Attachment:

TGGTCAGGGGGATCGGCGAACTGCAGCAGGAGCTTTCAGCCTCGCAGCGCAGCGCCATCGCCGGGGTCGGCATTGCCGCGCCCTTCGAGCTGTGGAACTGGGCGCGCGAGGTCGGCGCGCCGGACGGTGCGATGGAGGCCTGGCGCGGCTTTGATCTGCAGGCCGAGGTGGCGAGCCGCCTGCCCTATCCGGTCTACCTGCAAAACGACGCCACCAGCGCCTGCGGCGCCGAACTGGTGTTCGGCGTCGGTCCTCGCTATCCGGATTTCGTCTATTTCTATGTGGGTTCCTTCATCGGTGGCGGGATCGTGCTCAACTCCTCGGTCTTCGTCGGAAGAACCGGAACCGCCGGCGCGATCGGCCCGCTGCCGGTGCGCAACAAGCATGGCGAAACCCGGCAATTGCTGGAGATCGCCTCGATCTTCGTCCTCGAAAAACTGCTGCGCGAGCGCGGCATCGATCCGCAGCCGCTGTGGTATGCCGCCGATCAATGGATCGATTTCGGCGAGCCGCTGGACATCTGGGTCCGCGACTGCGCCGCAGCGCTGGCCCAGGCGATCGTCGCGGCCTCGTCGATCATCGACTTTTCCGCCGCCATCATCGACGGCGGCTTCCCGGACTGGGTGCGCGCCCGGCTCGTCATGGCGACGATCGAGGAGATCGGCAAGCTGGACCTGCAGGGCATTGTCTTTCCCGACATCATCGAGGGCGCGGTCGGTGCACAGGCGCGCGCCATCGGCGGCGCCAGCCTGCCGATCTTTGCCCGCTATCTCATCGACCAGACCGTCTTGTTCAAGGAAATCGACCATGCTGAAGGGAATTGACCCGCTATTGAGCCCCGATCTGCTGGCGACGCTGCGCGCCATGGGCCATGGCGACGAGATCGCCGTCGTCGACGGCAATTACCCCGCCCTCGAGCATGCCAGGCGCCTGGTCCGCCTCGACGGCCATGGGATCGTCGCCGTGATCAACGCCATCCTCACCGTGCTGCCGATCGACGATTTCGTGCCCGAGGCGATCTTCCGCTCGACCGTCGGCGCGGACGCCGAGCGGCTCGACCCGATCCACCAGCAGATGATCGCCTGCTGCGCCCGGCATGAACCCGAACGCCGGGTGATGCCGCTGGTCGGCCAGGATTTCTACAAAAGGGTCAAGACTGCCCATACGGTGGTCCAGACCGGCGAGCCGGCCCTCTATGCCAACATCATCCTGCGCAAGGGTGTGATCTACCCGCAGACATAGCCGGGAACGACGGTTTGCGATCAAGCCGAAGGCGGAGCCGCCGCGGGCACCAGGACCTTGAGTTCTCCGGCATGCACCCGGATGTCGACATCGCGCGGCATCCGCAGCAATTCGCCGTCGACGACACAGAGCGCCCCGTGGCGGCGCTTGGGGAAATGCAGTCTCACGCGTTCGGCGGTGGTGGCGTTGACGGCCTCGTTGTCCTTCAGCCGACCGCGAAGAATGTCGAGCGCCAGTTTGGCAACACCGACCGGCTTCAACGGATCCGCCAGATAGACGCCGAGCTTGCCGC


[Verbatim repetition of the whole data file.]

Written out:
TGGTCAGGGGGATCGGCGAACTGCAGCAGGAGCTTTCAGCCTCGCAGCGCAGCGCCATCGCCGGGGTCGGCATTGCCGCGCCCTTCGAGCTGTGGAACTGGGCGCGCGAGGTCGGCGCGCCGGACGGTGCGATGGAGGCCTGGCGCGGCTTTGATCTGCAGGCCGAGGTGGCGAGCCGCCTGCCCTATCCGGTCTACCTGCAAAACGACGCCACCAGCGCCTGCGGCGCCGAACTGGTGTTCGGCGTCGGTCCTCGCTATCCGGATTTCGTCTATTTCTATGTGGGTTCCTTCATCGGTGGCGGGATCGTGCTCAACTCCTCGGTCTTCGTCGGAAGAACCGGAACCGCCGGCGCGATCGGCCCGCTGCCGGTGCGCAACAAGCATGGCGAAACCCGGCAATTGCTGGAGATCGCCTCGATCTTCGTCCTCGAAAAACTGCTGCGCGAGCGCGGCATCGATCCGCAGCCGCTGTGGTATGCCGCCGATCAATGGATCGATTTCGGCGAGCCGCTGGACATCTGGGTCCGCGACTGCGCCGCAGCGCTGGCCCAGGCGATCGTCGCGGCCTCGTCGATCATCGACTTTTCCGCCGCCATCATCGACGGCGGCTTCCCGGACTGGGTGCGCGCCCGGCTCGTCATGGCGACGATCGAGGAGATCGGCAAGCTGGACCTGCAGGGCATTGTCTTTCCCGACATCATCGAGGGCGCGGTCGGTGCACAGGCGCGCGCCATCGGCGGCGCCAGCCTGCCGATCTTTGCCCGCTATCTCATCGACCAGACCGTCTTGTTCAAGGAAATCGACCATGCTGAAGGGAATTGACCCGCTATTGAGCCCCGATCTGCTGGCGACGCTGCGCGCCATGGGCCATGGCGACGAGATCGCCGTCGTCGACGGCAATTACCCCGCCCTCGAGCATGCCAGGCGCCTGGTCCGCCTCGACGGCCATGGGATCGTCGCCGTGATCAACGCCATCCTCACCGTGCTGCCGATCGACGATTTCGTGCCCGAGGCGATCTTCCGCTCGACCGTCGGCGCGGACGCCGAGCGGCTCGACCCGATCCACCAGCAGATGATCGCCTGCTGCGCCCGGCATGAACCCGAACGCCGGGTGATGCCGCTGGTCGGCCAGGATTTCTACAAAAGGGTCAAGACTGCCCATACGGTGGTCCAGACCGGCGAGCCGGCCCTCTATGCCAACATCATCCTGCGCAAGGGTGTGATCTACCCGCAGACATAGCCGGGAACGACGGTTTGCGATCAAGCCGAAGGCGGAGCCGCCGCGGGCACCAGGACCTTGAGTTCTCCGGCATGCACCCGGATGTCGACATCGCGCGGCATCCGCAGCAATTCGCCGTCGACGACACAGAGCGCCCCGTGGCGGCGCTTGGGGAAATGCAGTCTCACGCGTTCGGCGGTGGTGGCGTTGACGGCCTCGTTGTCCTTCAGCCGACCGCGAAGAATGTCGAGCGCCAGTTTGGCAACACCGACCGGCTTCAACGGATCCGCCAGATAGACGCCGAGCTTGCCGC